List of English words of Polish origin

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"Kielbasa" derives from a generic Polish word for a sausage.

This is a list English words of Polish origin, that is words used in the English language that were borrowed or derived, either directly or indirectly, from Polish. Several Polish words have entered English slang via Yiddish, brought by Ashkenazi Jews migrating from Poland to North America. Other English words were indirectly derived from Polish via Russian or West European languages, such as French, German or Dutch. The Polish words themselves often come from other languages, such as German or Turkish. Borrowings from Polish tend to be mostly words referring to staples of Polish cuisine, names of Polish folk dances or specialist, e.g. horse-related, terminology. Among the words of Polish origin there are several words that derive from Polish geographic names and ethnonyms, including the name Polska, "Poland", itself.

Derived from common words[edit]


The following words are derive directly from Polish. Some of them are loanwords in Polish itself.

Word Meaning Etymology References
Babka, baba A leavened coffee or rum cake flavored with orange rind, rum, almonds, and raisins Polish and Ukrainian babka, a yeast cake ← diminutive of baba, "old woman" AHD: babka, AHD: baba
Bigos A Polish stew made with meat and cabbage Polish bigos ← possibly German begossen, "doused" AHD, SWO
Britzka, britska A type of horse-drawn carriage Polish bryczka ← diminutive of bryka, "wagon" EB-1911
Kielbasa A spicy smoked Polish sausage Polish kiełbasa, "sausage" ← Turkish kül bassï, "grilled cutlet" ← Turkic kül bastï: kül, "coals, ashes" + bastï, "pressed (meat)" (from basmaq, "to press") AHD, OED
Klotski A sliding block puzzle Polish klocki, plural of klocek, "toy block" Game Concepts: Klotski, Origin of Klotski
Konik A horse breed Polish konik ← diminutive of koń, "horse" [citation needed]
Marrowsky A spoonerism (transposition of the initial consonants of two words) Said to be from the name of a Polish count OED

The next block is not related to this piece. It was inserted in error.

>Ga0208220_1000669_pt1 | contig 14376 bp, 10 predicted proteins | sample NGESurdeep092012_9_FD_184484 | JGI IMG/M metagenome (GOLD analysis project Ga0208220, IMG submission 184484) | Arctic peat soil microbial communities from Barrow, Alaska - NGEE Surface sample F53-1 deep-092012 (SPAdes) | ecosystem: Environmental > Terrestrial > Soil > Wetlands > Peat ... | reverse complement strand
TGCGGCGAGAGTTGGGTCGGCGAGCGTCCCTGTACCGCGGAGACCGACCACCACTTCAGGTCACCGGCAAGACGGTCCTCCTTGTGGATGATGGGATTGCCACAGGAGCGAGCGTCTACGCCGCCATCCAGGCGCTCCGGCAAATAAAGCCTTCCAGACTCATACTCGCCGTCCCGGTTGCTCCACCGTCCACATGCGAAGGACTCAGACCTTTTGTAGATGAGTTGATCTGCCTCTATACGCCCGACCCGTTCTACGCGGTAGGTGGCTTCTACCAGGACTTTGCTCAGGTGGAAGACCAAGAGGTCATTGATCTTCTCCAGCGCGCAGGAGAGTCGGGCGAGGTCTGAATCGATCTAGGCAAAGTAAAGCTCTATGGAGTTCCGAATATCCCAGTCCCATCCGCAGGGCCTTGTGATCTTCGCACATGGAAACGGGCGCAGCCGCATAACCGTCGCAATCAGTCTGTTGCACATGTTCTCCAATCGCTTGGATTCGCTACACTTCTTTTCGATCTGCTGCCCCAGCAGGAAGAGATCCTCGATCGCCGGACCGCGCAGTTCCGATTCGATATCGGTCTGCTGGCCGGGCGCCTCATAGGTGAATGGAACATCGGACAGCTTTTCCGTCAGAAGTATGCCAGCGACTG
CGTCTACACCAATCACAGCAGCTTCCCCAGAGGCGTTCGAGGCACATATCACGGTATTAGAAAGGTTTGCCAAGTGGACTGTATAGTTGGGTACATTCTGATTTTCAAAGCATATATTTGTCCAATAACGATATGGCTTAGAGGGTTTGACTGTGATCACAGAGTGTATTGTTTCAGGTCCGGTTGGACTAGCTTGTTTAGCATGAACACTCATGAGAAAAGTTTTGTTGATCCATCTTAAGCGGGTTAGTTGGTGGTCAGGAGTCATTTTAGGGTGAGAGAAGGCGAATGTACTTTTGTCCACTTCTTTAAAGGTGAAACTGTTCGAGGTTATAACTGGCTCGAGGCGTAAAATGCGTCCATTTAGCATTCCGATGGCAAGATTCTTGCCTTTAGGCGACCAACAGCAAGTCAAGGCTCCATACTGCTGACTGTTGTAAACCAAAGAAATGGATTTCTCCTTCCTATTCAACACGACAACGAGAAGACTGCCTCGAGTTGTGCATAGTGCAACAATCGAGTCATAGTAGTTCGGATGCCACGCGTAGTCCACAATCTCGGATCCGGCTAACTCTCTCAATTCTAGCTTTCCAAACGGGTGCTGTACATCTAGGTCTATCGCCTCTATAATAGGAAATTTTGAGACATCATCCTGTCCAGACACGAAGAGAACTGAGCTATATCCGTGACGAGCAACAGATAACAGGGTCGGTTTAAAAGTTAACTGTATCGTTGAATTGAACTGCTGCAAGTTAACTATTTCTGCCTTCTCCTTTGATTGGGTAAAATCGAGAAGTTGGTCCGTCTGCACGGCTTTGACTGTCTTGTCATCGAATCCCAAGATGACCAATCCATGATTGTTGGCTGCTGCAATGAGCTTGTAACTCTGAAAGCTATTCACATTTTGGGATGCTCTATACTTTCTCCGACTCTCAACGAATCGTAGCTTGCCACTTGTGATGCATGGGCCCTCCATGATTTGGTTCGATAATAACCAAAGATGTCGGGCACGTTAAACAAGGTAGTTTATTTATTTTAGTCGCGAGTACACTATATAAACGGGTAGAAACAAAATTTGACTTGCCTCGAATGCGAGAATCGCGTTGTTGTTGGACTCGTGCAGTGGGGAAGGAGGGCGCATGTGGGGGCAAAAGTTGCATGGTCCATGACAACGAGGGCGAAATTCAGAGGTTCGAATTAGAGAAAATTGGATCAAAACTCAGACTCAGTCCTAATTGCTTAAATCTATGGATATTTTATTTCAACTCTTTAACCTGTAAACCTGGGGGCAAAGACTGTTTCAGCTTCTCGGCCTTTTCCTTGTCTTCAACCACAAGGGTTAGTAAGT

Ogonek A hook-shaped diacritic Polish ogonek ← diminutive of ogon, "tail" [citation needed]
Paczki A Polish jam-filled doughnut Polish pączki, plural of pączek ← diminutive of pąk, "bud" AHD
Pierogi A semicircular dumpling of unleavened dough with any of various fillings Polish pierogi, plural of pieróg, "dumpling" AHD, MW
Rendzina A dark, grayish-brown soil that develops under grass on limestone and chalk Polish rędzinarzędzić, "to chat" MW
Sejm Polish diet or parliament Polish sejm, "diet" or "assembly" OED
Spruce The word spruce entered the English language from the Polish name of Prusy (a historical region, today part of Poland). It became spruce because in Polish, z Prus, sounded like "spruce" in English (transl. "from Prussia") and was a generic term for commodities brought to England by Hanseatic merchants and because the tree was believed to have come from Polish Ducal Prussia. [1]
Zloty Polish currency Polish złoty, "golden" AHD, OED


The following words are derived from Polish via third languages.

Word Meaning Etymology References
Hetman Historically, a Polish, Czech or Cossak military leader Ukrainian гетьман, het'man ← Polish hetmanCzech hejtmanGerman HauptmannMiddle High German houbet, "head/high" + man, "man" AHD, SWO
Horde A nomadic tribe; a crowd or swarm Middle French horde ← German Horde ← Polish horda ← Russian орда (ordá) ← Greek (Byzantine) hορδή (hordé) ← Mongol or North-West Turkic ordï, "camp" or "residence" ← Mongol orda, ordu, "court, camp, horde". AHD, MW